|Culture & Capitalism in the year 1949|
India (or rather, the Indian ruling class) fully embraced capitalism in 1991, and is now the world’s 6th largest exporter of food. In 2003, it exported 17 million tonnes of food – mostly grains that will feed livestock in advanced capitalist economies.
GDP growth increased from 4.7% in 1983 to 7% in 2012 and provided many job opportunities for urban and educated Indians. Privatisation and foreign direct investment helped spread new enterprises and encouraged the growth of the IT sector. Privatisation has also resulted in the development of a private healthcare sector that offers high-quality and world-class health services. A “middle class” has also developed, although how many people are in this group is anyone’s guess.
At the same time, India has the largest population of starving and hungry people in the world according to the UN. Food intake levels in 2011/12 were reported to be lower than intake levels from 1983. Utsa Patnaik, an Indian Marxist economist, estimated that food absorption rates declined from 177 Kg per head in 1990 to 151 Kg per head in 2001. This level is comparable to levels experienced in 1947, when India gained independence, representing a setback of over 40 years. One out of every two children in India suffer from malnutrition and stunted growth, and 79% are anaemic.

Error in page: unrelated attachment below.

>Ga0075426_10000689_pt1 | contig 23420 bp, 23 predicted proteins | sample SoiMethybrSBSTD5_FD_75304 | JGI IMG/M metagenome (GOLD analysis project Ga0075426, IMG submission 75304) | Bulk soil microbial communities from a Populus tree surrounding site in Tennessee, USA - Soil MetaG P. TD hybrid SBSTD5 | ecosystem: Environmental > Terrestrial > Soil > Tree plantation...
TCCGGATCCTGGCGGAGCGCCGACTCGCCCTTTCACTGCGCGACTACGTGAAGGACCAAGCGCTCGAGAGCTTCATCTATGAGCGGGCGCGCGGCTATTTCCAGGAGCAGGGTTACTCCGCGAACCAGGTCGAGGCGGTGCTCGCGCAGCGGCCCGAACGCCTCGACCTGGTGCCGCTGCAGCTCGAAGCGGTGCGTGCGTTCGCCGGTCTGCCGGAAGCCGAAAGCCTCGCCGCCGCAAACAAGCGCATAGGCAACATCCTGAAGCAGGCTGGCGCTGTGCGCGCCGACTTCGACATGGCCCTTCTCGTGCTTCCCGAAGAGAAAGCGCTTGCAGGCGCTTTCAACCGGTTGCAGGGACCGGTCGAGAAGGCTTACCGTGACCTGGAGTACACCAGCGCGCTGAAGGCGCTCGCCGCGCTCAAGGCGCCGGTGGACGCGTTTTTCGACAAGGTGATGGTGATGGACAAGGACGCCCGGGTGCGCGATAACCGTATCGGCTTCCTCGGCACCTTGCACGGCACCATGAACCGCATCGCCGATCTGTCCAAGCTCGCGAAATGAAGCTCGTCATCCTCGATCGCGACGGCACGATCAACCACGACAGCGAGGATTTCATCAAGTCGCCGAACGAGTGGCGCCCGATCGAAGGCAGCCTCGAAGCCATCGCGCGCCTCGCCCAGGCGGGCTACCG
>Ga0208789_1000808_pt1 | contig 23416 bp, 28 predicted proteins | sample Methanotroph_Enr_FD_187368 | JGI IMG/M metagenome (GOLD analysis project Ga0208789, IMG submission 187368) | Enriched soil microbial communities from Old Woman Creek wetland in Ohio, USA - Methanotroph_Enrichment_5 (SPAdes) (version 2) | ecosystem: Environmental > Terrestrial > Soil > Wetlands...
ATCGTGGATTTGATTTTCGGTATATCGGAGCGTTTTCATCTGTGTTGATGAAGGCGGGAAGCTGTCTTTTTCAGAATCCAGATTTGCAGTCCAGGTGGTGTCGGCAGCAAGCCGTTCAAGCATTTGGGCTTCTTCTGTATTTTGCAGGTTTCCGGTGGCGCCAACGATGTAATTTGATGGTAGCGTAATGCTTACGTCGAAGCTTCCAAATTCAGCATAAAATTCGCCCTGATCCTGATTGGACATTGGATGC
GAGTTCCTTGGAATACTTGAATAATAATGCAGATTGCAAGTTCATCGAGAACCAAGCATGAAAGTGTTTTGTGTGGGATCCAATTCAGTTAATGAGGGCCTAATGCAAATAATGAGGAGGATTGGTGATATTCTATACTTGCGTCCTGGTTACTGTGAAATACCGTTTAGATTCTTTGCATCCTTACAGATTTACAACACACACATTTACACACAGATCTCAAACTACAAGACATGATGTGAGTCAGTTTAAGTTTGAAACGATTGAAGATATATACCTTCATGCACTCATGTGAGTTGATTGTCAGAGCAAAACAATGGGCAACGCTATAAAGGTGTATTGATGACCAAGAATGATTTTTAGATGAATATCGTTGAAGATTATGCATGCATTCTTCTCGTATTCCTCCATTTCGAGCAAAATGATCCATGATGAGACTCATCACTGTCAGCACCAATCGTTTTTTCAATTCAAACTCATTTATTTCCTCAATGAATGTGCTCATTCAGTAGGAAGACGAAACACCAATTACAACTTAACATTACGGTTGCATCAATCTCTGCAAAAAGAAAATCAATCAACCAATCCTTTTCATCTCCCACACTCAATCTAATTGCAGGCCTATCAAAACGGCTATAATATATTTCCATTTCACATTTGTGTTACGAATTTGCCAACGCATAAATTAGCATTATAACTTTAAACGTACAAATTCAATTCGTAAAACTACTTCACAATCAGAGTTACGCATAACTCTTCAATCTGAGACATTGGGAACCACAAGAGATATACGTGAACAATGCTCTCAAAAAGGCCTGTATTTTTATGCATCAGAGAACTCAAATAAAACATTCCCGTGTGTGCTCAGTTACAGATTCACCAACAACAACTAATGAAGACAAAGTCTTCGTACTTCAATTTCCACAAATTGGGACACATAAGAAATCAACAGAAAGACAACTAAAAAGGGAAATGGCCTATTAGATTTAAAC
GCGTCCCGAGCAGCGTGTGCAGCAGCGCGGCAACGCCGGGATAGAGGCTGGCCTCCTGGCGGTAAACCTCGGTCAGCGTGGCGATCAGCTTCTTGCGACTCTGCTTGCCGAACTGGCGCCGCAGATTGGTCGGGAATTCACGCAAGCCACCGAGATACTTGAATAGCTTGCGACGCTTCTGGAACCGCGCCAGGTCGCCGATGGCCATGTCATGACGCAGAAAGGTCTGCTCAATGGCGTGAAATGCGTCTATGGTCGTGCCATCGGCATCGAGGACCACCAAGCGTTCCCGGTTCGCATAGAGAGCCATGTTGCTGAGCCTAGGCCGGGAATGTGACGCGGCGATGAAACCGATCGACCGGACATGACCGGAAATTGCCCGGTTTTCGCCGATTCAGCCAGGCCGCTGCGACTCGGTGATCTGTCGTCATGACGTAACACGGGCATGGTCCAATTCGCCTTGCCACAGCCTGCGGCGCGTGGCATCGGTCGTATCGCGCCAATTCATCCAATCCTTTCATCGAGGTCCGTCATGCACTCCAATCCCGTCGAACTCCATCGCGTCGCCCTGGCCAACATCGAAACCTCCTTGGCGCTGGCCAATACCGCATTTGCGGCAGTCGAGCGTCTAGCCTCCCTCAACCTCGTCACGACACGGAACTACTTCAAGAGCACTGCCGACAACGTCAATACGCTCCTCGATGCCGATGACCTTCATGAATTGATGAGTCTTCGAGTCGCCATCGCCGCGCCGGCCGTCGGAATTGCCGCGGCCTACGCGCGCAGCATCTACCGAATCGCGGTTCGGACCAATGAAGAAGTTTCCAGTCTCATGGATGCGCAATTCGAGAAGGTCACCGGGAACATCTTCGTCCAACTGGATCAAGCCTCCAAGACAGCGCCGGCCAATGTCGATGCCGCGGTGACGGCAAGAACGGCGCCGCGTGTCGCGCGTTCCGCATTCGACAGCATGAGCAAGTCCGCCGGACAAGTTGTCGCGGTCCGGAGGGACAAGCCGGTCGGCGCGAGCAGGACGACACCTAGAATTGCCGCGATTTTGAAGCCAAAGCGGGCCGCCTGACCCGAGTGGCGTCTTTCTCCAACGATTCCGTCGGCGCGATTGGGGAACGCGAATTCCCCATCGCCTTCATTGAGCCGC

India also has one of the highest infant mortality rates in the world, higher than Bangladesh and the Democratic Republic of the Congo. The majority of Indian people cannot afford privatised healthcare, and the government has reduced its healthcare budget to barely 1% of total Indian GDP. Over 50% of people avoid going to the clinic or hospital because they can’t afford it. 2 million Indian children die every year from preventable diseases.
According to Indian government sources, 23% of the Indian population can be classified as middle-to-high-income. The remaining 77% survive on less than $0.15 per day. 93% of the workforce is in the informal sector, and as such have no job security or minimum wage. Agricultural workers are almost entirely informal. In fact, trade liberalisation caused a crisis in the agricultural sector; there have been over 300,000 worker suicides since 1991, mostly caused by mounting debt – a direct result of trade liberalisation.
The richest 10% of the Indian population control 74% of India’s wealth; the richest 1% control 49%. Meanwhile, 0.8% of the wealth trickles down to the poorest 20%.
India is continually lauded as a capitalist success story, and in a way it is. The capitalists have been very successful in stealing all of India’s wealth and keeping it for themselves, and they have been very successful in oppressing the majority of the population. Capitalism has dispossessed the majority, however. That is the true nature of capitalism, something free market fundamentalists and imperialist pigs conveniently ignore.
Sources : Multiple Inputs from Google, Economic Times, Forbes.